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Tom Crompton talk

Tom Crompton portrait

Tom Crompton portraitTom has a mysterious prop with him, something in a bag.

Let’s say you want to solve problems, but you realise that you can’t do it alone, so you work for a charity. But you still see that there is a gap with what governments are doing, and that motivations need changing. So you might enlist the help of marketeers to motivate people to lobby their MPs or donate to charity… similar to motivating people to buy a holiday.

Marketing people will say make it easy, “frictionless giving” at the click of a mouse. Assume people don’t care, therefore appeal to their self-interest – use a celebrity, make it cool, tell them how they will save money.

But the “conscience industry” is counter-productive.

The prop is Ed the Head, stuck on a pole. And Tom has an anatomically-incorrect slide of a head filled with balloons, representing groups of values. The values are common to all people. Extrinsic values are concerns about things like wealth and public recognition. When Ed came out of his bag and saw he was in an important place in front of an audience, his extrinsic values balloon increased. At the same time, his intrinsic balloon shrank – care for others, relationships, the environment, creativity.

In a study, two groups of people were invited to memorise words associated with food (control group), intrinsic and extrinsic values. Later, they were invited to volunteer their time. On average, the control group volunteered about 40 minutes, the intrinsic values group about 70 minutes, and the extrinsic about 30 minutes.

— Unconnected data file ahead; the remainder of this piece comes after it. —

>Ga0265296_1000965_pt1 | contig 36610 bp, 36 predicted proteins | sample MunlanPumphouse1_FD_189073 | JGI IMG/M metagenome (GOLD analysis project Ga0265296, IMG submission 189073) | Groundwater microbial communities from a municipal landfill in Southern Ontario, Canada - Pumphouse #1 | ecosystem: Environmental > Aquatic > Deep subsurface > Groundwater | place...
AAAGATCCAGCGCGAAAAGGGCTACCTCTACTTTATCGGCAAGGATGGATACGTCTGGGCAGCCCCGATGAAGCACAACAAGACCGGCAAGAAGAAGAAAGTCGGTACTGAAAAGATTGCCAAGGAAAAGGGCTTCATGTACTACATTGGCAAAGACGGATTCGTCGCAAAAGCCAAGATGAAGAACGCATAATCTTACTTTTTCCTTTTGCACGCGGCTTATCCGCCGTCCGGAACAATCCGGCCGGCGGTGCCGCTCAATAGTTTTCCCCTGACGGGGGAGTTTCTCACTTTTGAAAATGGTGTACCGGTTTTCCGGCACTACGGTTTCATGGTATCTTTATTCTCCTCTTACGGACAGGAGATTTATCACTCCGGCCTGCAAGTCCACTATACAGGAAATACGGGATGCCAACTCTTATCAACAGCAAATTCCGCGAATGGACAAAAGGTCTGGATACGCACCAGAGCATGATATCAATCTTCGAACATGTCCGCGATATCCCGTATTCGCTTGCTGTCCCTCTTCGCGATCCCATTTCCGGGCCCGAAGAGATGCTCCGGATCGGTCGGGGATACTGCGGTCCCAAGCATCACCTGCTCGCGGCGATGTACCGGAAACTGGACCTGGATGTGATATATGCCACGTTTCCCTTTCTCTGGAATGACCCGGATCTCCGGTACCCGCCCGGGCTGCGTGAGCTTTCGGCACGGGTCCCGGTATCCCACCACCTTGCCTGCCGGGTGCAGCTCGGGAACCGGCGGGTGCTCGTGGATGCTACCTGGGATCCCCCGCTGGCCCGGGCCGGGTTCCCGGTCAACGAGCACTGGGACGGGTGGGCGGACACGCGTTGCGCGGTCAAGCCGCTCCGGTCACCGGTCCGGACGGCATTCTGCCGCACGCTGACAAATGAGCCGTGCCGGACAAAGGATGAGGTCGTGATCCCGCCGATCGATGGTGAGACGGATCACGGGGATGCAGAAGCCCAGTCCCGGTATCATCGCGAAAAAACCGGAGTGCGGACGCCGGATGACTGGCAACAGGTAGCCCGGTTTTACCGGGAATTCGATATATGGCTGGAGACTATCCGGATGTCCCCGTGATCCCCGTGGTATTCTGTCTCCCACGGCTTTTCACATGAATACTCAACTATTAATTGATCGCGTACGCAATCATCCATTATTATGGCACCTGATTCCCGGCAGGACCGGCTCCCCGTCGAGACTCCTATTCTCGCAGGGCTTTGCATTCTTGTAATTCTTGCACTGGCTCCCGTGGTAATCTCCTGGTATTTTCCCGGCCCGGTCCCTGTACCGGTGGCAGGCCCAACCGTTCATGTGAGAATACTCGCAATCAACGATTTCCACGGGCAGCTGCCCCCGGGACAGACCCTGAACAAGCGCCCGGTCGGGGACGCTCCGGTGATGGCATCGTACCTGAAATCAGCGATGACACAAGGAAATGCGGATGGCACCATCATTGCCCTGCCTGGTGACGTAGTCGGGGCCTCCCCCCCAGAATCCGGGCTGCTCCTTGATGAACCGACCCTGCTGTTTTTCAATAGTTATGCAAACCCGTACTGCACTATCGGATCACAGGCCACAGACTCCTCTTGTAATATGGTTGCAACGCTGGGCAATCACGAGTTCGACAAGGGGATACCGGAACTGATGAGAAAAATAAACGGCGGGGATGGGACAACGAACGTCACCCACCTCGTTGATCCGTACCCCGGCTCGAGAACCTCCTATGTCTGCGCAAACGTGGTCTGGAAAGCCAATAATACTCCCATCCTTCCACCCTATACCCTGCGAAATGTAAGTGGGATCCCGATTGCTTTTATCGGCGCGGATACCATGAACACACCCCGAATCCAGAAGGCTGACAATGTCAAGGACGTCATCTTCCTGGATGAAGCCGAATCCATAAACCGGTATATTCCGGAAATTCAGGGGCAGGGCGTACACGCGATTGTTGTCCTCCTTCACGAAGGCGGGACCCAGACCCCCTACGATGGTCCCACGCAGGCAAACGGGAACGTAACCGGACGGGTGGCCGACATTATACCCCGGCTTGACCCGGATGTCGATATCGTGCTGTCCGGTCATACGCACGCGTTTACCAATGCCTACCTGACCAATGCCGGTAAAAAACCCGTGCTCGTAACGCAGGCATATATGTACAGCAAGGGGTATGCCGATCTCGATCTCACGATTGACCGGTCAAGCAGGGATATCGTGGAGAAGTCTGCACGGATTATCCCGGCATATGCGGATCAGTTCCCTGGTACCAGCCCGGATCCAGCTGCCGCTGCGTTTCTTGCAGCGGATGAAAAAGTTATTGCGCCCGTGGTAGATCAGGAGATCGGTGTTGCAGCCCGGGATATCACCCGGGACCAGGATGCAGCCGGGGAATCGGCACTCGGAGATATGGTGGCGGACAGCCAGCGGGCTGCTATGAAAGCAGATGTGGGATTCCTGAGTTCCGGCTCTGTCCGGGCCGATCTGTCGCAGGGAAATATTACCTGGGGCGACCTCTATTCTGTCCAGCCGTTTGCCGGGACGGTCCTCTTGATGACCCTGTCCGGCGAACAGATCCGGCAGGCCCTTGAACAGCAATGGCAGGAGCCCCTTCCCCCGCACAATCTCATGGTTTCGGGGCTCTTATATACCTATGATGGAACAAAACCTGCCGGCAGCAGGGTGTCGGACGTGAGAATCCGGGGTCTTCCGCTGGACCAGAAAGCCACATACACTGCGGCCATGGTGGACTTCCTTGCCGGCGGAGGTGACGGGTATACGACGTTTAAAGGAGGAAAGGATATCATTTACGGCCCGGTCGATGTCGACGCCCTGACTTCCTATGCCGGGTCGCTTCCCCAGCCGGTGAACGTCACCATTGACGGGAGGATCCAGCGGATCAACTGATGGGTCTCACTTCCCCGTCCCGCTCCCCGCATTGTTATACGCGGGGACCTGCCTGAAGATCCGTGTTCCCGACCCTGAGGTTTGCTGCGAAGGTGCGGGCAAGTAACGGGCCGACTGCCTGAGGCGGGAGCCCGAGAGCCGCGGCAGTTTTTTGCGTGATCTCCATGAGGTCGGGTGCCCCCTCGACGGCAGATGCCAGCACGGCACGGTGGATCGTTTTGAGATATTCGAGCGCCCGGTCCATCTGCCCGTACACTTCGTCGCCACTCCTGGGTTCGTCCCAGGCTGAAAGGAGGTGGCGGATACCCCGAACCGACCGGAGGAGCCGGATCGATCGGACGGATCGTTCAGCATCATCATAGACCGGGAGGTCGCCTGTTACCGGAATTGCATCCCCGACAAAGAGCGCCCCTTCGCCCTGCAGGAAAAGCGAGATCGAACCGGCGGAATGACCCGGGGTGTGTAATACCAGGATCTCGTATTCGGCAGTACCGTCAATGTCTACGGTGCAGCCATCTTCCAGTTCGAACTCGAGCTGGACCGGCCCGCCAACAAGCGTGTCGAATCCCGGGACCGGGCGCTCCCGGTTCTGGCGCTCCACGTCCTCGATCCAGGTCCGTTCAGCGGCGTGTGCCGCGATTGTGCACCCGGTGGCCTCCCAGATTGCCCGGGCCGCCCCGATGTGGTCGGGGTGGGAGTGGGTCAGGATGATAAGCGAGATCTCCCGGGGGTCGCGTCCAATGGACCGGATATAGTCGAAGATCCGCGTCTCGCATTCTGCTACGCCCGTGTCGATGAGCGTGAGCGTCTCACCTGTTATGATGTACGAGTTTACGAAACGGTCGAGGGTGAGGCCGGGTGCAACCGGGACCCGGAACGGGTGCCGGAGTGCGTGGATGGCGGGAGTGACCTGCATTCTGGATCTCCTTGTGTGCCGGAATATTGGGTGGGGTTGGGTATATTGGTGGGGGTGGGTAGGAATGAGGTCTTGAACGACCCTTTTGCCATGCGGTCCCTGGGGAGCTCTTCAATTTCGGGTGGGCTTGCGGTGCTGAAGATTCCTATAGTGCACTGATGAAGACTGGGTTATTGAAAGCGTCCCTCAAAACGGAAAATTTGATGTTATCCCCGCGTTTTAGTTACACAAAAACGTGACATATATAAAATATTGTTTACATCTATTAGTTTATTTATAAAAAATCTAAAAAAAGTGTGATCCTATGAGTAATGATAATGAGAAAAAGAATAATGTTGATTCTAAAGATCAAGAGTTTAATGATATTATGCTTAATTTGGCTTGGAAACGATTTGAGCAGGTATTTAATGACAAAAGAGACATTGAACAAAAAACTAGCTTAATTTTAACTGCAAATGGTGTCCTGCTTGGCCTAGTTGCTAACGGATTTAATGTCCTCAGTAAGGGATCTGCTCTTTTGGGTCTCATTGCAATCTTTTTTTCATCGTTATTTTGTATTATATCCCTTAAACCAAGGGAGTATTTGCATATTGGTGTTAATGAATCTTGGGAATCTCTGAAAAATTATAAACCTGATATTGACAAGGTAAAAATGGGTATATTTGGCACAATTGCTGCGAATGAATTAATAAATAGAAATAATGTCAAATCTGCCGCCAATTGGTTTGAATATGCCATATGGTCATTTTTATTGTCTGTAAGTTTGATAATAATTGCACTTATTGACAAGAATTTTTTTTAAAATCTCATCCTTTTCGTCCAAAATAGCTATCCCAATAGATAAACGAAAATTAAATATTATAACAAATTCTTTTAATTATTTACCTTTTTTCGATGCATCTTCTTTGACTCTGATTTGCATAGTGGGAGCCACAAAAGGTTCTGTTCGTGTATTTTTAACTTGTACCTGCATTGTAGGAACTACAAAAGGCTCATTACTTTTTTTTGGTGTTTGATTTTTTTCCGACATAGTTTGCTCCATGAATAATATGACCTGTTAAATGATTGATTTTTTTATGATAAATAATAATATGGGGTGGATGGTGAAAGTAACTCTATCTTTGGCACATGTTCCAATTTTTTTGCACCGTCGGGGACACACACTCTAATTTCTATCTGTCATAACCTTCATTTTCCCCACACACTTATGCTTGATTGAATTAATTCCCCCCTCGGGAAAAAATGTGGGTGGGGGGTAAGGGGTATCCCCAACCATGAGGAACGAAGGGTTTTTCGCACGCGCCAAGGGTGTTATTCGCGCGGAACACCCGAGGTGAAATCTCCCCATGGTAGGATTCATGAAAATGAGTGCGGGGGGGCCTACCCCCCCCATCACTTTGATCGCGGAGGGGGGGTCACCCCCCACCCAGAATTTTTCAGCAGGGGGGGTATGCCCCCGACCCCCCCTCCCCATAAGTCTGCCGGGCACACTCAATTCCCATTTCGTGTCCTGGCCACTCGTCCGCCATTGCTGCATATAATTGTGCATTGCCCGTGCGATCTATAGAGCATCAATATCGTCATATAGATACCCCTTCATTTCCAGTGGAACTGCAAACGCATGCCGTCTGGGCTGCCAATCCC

Intrinsic Ed is more likely to vote for politicians who are in favour of socially and environmentally friendly policies, to lobby for policies, to put himself out for others.

Exercising values strengthens them. But Ed sees thousands of images every day which remind him of the importance of consumption, the celebrity lifestyle, that he is a consumer rather than a citizen. And the more these extrinsic values are reinforced, the less Ed will exercise the intrinsic values.

It is important to ask how the important intrinsic values can be promoted. What messages can we campaign on? For example, for human well-being, against advertising.

Whatever help marketeers can offer, there’s an important distinction between selling care for others and selling holidays. It’s critically important what values you appeal to – to argue care for the environment on the basis of saving money actually helps to reinforce extrinsic values, and in the longer term it is likely to be counter-productive… and cut off the branch humanity is sitting on.

More Information

The Common Cause website – valuesandframes.org

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Tom Crompton biography

Tom Crompton BW

Tom CromptonTom Crompton has worked for charities for the last 12 years. Year on year, over this period, he has become increasingly frustrated by the widening gulf between the scale of social and environmental challenges that we confront, and the responses that we manage to collectively muster. Convinced that piecemeal approaches to ‘behaviour change’ aren’t delivering the responses that are needed, he now works to explore the cultural values that underpin public expressions of social and environmental concern – and the role of charities in engaging these values.

He is author of Weathercocks and Signposts: The Environment Movement at a Crossroads (2008), Meeting Environmental Challenges: The Role of Human Identity (with Tim Kasser, 2009) and Common Cause: The Case for Working with Our Cultural Values (2010). Common Cause has led to extensive debate across the third sector in many countries, and many charities are now responding to its recommendations. Tom read Natural Sciences at the University of Cambridge, and holds a doctorate in evolutionary biology from the University of Leicester.